This sermon was given by Monsignor Andrew Burnham at Solemn Evensong & Benediction in the Priory Church of the Holy Spirit – Blackfriars, Oxford, on Wednesday 15 June 2011:
You are a kingdom of priests and a holy nation Exodus 19:6
This is how the Lord speaks of the Israelites as they reach Mount Sinai, ‘a kingdom of priests and a holy nation’. They are ‘encamped before the mountain’, on their journey from Egypt to the Promised Land, and they are about to witness a theophany. The Lord himself will descend upon Sinai, in the sight of the people. It will be a dreadful sight – or, as the Americans are trying to encourage us to say, even liturgically, it promises to be ‘awesome’. No one should touch the mountain until they are brought up to meet God. And the penalty is stoning. Israel – this kingdom of priests, this holy nation – is about to receive the Ten Commandments and the whole ceremonial apparatus of the Law.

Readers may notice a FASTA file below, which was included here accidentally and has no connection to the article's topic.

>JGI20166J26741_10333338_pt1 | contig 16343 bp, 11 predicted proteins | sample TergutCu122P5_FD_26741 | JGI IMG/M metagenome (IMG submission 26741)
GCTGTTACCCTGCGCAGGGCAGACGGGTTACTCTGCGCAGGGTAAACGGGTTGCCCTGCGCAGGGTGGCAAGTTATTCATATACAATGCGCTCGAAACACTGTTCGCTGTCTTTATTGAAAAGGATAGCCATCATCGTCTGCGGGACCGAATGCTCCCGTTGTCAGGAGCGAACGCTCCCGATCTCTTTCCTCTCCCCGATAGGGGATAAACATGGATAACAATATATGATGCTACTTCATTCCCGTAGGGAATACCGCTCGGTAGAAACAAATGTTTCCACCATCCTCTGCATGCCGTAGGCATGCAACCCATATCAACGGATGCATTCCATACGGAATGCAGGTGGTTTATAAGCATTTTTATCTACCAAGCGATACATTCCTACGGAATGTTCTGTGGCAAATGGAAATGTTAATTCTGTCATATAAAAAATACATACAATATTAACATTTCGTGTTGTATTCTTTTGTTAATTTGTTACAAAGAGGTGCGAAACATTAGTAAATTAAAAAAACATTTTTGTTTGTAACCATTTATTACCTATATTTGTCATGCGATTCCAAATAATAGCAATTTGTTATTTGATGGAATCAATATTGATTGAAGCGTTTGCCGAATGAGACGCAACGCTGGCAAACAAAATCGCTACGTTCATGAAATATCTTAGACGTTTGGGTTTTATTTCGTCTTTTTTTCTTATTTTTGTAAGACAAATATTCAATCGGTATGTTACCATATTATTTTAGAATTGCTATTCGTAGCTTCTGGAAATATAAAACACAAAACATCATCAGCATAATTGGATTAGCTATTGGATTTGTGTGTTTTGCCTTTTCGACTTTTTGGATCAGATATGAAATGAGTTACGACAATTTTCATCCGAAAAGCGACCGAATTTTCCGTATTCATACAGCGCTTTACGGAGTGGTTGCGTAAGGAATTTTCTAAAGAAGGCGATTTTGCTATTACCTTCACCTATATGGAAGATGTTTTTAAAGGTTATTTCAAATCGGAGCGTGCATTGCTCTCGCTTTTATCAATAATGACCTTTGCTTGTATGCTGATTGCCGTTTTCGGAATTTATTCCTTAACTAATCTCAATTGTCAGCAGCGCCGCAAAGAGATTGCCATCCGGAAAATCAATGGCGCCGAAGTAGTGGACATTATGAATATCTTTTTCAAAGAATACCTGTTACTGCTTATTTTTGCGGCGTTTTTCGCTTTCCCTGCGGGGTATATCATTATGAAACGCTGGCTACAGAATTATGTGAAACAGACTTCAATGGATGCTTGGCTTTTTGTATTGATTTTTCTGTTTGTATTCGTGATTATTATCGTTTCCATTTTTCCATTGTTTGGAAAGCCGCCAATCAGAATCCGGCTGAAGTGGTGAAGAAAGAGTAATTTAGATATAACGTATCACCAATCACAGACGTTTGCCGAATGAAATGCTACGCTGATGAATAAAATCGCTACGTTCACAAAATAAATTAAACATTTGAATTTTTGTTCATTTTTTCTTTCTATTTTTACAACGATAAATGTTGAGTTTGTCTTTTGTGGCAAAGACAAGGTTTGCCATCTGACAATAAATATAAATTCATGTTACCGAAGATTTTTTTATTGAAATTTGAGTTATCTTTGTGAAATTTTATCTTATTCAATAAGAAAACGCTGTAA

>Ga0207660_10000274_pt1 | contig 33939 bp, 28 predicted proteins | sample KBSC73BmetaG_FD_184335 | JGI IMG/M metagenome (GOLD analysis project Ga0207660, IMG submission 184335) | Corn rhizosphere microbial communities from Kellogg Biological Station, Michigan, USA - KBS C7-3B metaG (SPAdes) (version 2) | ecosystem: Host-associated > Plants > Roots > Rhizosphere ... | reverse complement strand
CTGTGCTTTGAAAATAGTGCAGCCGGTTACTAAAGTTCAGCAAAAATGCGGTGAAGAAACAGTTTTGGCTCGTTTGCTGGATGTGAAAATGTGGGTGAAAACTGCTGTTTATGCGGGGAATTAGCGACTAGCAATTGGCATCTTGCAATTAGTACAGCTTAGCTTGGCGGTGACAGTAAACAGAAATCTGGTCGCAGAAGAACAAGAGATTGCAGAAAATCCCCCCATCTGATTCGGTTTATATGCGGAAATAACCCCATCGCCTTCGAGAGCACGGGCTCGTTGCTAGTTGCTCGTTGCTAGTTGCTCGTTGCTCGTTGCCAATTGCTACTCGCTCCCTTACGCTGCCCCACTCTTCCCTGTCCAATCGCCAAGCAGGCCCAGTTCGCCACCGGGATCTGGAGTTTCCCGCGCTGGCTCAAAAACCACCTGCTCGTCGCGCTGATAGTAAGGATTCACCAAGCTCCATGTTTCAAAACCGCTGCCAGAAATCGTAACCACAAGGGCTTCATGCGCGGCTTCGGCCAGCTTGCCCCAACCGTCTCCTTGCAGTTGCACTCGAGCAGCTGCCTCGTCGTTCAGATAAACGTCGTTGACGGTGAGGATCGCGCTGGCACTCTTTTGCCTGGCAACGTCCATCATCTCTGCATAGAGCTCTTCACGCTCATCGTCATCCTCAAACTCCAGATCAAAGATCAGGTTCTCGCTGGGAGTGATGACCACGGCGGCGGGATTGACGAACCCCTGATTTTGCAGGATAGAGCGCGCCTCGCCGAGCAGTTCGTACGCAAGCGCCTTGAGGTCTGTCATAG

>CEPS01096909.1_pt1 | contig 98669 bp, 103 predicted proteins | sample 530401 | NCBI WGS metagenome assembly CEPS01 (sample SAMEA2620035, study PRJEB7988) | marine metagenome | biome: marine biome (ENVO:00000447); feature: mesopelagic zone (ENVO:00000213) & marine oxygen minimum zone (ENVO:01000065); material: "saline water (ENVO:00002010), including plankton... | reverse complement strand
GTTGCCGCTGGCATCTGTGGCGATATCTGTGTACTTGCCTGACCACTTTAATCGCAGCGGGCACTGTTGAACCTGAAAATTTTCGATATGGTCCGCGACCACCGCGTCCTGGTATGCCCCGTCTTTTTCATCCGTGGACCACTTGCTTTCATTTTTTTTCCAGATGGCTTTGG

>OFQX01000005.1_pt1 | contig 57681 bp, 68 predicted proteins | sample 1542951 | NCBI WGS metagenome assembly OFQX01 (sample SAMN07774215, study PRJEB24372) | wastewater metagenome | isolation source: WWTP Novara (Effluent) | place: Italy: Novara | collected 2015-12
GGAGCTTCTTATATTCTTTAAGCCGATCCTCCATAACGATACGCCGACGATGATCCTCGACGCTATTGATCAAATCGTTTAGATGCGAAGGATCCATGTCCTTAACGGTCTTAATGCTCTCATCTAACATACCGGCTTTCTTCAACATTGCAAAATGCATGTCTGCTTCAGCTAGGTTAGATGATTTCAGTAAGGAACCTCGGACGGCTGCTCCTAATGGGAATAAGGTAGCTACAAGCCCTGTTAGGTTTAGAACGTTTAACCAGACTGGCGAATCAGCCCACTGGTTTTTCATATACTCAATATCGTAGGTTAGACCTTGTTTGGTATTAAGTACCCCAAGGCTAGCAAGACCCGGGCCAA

We might profitably dwell on the way that theophany – God’s revelation of himself – precedes the giving of the moral Law. We might profitably dwell, too, on the way that the moral Law – the commandments to honour and love God and the commandments to love and honour our neighbour – leads straight into the detailed prescription for the worship of God. Catholics, at least, need have no fear of the way the liturgy and the lives we are called to lead complement and flow into one another. Why else does the pedagogy of the public Office, however doxological the readings, flow into eucharistic devotion? Why else does our eucharistic devotion flow out with us into the world in which we are called to work as business folk, carers, healers, parents, teachers, and the rest?